TEXT OF STORY
Steve Chiotakis: The real estate valuation company Clear Capital has released a report. It finds home prices nationwide are softening heading into the traditionally slow winter season. As Marketplace's Jeremy Hobson reports, that's not necessarily a bad thing.
Jeremy Hobson: The report says on average, home prices are down more than 8 percent from this time last year.
Alex Villacorta is senior statistician at Clear Capital. He says the good news is, the period of huge swings in home prices appears to be ending.
ALEX VILLACORTA: The high gains that we saw during the summer are now coming down a little bit, showing more traditional ebb and flow of seasonal cycles -- something that we haven't seen since the downturn began more than two years ago.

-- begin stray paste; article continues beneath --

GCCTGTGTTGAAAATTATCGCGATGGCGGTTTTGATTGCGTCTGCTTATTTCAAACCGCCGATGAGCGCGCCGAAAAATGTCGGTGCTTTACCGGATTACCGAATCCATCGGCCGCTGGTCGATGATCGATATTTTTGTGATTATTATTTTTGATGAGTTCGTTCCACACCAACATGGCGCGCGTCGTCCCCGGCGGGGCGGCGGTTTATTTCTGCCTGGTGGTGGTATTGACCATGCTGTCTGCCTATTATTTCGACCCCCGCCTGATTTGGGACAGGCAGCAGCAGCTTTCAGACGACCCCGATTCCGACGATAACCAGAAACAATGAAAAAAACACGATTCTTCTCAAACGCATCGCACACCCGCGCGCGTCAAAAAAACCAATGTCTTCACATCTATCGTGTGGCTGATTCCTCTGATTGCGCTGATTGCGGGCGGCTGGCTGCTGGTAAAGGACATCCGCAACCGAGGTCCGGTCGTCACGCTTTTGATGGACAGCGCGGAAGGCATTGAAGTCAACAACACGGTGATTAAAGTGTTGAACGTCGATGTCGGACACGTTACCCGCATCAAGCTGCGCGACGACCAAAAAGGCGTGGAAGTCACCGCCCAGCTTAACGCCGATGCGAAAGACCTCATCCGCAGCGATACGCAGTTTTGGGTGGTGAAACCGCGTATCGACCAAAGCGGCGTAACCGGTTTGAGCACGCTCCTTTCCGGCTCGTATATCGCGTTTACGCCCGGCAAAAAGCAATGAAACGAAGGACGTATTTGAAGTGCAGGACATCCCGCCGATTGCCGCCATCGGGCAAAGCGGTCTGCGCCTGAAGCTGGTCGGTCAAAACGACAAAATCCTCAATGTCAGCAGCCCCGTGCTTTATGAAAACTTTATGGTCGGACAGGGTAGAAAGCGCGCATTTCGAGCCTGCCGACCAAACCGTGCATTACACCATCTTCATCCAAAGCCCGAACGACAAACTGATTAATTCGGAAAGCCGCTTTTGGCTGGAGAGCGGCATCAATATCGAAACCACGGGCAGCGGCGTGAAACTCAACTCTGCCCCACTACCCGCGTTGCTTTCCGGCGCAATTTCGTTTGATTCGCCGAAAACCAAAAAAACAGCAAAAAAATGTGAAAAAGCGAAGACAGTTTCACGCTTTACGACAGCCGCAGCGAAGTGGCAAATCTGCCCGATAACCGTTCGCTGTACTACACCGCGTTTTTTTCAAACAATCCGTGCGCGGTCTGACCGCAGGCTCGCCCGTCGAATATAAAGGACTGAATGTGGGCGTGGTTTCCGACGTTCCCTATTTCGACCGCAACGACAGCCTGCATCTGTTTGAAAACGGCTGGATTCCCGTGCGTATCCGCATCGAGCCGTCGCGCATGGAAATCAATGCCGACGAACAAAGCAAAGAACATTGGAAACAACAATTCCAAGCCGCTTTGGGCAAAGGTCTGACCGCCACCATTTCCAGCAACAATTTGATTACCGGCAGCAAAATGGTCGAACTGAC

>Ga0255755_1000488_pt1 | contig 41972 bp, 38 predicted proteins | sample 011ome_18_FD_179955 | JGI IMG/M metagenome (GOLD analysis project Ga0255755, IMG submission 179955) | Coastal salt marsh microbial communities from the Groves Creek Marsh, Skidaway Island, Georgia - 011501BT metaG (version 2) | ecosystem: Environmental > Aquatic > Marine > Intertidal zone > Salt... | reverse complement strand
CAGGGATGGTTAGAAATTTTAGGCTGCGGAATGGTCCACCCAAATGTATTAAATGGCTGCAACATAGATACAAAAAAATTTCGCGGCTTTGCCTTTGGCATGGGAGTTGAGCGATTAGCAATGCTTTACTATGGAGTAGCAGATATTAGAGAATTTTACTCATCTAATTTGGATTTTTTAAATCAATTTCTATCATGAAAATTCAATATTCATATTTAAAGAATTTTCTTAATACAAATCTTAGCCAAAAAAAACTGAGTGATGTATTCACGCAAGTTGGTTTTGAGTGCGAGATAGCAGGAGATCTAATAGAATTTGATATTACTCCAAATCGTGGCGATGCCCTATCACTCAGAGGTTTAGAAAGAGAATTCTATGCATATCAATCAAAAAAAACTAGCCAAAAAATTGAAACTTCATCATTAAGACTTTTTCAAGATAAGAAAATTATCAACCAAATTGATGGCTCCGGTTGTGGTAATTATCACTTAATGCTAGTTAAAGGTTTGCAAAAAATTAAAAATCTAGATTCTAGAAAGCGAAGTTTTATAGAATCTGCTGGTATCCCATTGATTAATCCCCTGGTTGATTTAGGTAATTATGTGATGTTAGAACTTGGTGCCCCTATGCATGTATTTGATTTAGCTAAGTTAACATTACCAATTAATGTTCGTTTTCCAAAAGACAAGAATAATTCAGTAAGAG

He says that could mean an L-shaped recovery in the housing market. So 30 percent below the peak may be the new normal.
I asked housing expert Andrew Jacoboviks at the Center for American Progress if this means the housing crisis is ending.
ANDREW JACOBOVIKS: The answer to that question, I think, is much more of a function of the broader economy and job growth as opposed to having so-called toxic mortgages still on the books that have yet to make their way through the system.
And we'll get an idea of how well we're doing on the labor front when the big October jobs report comes out tomorrow.
In New York, I'm Jeremy Hobson for Marketplace.